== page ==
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Tire-integrated triboelectric generator harvests electricity from rolling tire friction; est. up to +10% fuel econ

A group of University of Wisconsin-Madison engineers and a collaborator from China have developed a triboelectric nanogenerator (TENG) that harvests energy from a car’s rolling tire friction. An innovative method of reusing energy, the nanogenerator ultimately could provide automobile manufacturers a new way to squeeze greater efficiency out of their vehicles.

The TENG is a novel energy harvesting device to convert mechanical energy into electricity based on the universally known triboelectric principle—i.e., the generation of an electric charge resulting from the contact or rubbing together of two dissimilar objects. Specifically, the nanogenerator relies on the triboelectric effect to harness energy from the changing electric potential between the pavement and a vehicle’s wheels.

The researchers reported their development in a paper in the journal Nano Energy.

The friction between the tire and the ground consumes about 10 percent of a vehicle’s fuel. That energy is wasted. So if we can convert that energy, it could give us very good improvement in fuel efficiency.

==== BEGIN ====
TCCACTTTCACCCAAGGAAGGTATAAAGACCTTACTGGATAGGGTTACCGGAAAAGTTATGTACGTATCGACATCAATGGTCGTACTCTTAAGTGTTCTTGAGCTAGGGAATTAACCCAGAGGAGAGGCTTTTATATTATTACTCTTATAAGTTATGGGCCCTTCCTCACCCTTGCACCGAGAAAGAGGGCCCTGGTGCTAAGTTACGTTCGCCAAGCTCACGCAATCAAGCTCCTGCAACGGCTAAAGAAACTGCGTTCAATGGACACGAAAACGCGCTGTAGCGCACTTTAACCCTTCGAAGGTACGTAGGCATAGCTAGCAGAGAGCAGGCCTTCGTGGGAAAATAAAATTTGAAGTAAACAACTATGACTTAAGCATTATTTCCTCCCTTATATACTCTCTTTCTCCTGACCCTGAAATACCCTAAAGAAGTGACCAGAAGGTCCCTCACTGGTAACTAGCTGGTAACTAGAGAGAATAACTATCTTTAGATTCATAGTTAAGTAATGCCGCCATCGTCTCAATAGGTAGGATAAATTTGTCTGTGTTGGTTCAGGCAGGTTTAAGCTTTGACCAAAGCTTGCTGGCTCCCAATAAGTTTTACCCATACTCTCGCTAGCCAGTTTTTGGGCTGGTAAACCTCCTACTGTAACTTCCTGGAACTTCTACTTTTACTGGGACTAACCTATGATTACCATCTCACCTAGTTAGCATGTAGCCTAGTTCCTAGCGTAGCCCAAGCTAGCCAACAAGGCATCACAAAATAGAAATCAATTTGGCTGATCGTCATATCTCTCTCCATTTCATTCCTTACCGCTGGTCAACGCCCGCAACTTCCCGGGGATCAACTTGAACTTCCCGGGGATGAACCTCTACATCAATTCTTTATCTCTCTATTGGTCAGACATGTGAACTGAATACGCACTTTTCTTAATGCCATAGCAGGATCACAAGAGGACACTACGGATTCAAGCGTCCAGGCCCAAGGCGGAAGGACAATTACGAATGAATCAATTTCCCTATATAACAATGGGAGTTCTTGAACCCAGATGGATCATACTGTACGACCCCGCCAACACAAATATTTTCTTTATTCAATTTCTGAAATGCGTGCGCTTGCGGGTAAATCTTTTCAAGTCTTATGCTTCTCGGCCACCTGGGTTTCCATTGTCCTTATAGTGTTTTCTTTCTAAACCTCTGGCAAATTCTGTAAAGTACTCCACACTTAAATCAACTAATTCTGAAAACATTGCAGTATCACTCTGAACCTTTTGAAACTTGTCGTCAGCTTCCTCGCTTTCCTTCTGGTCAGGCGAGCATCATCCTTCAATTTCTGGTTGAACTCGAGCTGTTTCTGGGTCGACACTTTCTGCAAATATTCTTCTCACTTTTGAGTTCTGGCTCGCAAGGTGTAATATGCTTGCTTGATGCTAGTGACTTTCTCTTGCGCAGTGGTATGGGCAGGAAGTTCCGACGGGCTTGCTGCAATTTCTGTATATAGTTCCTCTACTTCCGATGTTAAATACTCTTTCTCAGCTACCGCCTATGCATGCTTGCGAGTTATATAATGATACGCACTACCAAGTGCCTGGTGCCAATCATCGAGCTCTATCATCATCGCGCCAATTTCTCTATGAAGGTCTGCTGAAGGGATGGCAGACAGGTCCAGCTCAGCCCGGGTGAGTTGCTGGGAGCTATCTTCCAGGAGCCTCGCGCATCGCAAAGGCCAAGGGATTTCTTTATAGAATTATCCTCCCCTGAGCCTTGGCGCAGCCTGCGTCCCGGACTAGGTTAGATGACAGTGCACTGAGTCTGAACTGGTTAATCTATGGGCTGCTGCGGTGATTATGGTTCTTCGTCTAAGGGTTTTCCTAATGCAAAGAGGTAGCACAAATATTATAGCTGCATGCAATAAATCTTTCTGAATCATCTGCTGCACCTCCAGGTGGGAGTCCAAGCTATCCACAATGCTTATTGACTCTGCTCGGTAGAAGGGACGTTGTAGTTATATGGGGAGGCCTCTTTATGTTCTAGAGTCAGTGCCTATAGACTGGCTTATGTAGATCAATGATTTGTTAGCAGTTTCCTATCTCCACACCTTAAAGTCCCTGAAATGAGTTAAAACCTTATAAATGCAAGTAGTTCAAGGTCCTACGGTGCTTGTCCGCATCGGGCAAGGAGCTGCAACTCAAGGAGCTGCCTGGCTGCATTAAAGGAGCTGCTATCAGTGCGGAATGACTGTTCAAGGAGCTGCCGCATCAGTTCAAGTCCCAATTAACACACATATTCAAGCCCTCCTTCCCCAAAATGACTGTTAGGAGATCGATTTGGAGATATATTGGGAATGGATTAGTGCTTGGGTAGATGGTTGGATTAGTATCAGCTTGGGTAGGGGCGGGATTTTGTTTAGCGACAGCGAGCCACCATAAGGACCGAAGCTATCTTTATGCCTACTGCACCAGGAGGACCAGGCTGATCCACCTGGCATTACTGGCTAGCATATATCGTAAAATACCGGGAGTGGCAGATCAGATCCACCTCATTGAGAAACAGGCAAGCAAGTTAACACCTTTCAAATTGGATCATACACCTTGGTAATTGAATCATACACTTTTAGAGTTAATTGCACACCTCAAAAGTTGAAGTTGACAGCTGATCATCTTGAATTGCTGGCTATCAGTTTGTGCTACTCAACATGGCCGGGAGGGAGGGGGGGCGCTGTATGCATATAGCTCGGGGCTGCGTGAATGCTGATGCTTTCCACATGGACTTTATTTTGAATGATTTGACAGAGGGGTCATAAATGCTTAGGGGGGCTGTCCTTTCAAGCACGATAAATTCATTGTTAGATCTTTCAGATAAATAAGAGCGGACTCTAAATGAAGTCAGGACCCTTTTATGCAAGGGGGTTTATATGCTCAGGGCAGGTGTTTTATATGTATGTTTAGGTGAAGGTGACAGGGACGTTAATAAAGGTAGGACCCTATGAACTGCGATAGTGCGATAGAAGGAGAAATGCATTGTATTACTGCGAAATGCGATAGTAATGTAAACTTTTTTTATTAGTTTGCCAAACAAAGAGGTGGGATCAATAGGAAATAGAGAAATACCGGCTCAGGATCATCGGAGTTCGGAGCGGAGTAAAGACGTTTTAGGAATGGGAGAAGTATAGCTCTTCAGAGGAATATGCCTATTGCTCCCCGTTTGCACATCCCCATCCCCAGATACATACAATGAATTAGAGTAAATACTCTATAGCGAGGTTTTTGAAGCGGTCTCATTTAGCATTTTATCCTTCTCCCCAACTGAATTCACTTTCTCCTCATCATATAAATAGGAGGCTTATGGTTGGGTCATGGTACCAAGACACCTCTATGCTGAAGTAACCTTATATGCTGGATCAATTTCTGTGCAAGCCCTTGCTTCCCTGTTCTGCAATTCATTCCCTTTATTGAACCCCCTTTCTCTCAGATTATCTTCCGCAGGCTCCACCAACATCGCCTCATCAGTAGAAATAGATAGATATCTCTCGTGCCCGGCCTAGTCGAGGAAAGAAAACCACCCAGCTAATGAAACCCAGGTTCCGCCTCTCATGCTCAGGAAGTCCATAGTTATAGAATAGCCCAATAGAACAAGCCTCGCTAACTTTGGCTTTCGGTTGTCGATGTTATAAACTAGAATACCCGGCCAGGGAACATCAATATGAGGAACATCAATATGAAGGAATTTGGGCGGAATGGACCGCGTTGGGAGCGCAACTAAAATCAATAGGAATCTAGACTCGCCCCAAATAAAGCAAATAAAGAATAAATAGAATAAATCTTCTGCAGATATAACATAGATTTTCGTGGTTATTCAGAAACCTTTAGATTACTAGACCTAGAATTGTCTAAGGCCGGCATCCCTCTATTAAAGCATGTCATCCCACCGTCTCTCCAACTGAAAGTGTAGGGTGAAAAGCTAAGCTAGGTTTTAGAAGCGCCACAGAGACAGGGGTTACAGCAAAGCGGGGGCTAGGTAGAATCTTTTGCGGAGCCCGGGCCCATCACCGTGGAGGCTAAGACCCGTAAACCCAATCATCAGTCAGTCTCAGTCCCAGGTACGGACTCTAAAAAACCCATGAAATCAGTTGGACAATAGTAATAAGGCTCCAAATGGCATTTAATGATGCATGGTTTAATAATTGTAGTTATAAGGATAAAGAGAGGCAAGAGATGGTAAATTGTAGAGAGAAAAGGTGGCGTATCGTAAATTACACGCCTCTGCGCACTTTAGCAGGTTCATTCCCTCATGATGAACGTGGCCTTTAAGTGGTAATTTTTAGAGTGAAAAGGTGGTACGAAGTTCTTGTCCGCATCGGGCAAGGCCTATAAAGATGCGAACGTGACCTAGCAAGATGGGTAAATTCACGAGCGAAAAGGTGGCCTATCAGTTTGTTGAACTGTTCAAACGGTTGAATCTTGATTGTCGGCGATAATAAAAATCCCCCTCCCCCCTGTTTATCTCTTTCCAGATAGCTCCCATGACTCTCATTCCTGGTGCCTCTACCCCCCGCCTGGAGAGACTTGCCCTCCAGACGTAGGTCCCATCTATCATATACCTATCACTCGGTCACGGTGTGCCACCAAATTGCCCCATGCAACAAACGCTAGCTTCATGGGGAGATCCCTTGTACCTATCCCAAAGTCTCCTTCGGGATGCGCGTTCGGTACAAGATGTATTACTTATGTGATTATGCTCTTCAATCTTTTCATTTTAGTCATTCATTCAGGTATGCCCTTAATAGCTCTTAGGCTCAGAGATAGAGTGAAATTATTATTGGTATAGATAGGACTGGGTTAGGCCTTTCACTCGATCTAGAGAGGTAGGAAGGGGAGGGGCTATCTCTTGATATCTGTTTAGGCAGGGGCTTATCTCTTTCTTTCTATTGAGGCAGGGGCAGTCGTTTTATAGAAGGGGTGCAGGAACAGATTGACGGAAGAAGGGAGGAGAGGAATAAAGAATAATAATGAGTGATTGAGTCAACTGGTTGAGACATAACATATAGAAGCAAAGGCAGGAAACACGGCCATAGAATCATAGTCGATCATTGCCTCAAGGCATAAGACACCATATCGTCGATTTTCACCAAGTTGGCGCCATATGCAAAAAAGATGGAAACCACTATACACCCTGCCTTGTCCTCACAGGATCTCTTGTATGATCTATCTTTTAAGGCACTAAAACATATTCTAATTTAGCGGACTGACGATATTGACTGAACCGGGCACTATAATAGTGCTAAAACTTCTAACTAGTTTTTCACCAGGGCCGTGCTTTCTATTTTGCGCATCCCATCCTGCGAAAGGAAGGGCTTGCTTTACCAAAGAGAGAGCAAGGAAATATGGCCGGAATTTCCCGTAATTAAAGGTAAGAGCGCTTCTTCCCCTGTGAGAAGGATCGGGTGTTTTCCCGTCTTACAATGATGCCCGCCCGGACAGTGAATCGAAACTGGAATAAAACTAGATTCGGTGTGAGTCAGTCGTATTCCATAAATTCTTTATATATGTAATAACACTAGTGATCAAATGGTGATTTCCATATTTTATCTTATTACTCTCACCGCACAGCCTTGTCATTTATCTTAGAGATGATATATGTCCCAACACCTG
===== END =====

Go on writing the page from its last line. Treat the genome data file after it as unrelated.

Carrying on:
—Xudong Wang, corresponding author

The nanogenerator relies on an electrode integrated into a segment of the tire—a single-electrode TENG (S-TENG). When this part of the tire surface comes into contact with the ground, the friction between those two surfaces ultimately produces an electrical charge.

During initial trials, Wang and his colleagues used a toy car with LED lights to demonstrate the concept. They attached an electrode to the wheels of the car, and as it rolled across the ground, the LED lights flashed on and off. The movement of electrons caused by friction was able to generate enough energy to power the lights, supporting the idea that energy lost to friction can actually be collected and reused.

The electric output of the S-TENG-on-wheel monotonically increased with the increase of the moving speed and weight load of the wheel. The maximum instantaneous power was obtained to be 1.79 mW at a load resistance of 10 MΩ, corresponding to the highest energy conversion efficiency of 10.4%. Multiple S-TENGs were implemented to the tires of a toy vehicle and instantaneously powered 6 commercial green light emitting diodes (LEDs) while the vehicle was moving on the ground. This successful demonstration provides a promising solution to scavenge the wasted friction energy from rolling tires, which may improve the fuel efficiency or the cruising ability of electric vehicles.

—Mao et al.

Wang estimates about a 10% increase in the average vehicle’s gas mileage given 50% friction energy conversion efficiency.

Resources

  • Yanchao Mao, Dalong Geng, Erjun Liang, Xudong Wang (2015) “Single-electrode triboelectric nanogenerator for scavenging friction energy from rolling tires,” Nano Energy, Volume 15, Pages 227-234, doi: 10.1016/j.nanoen.2015.04.026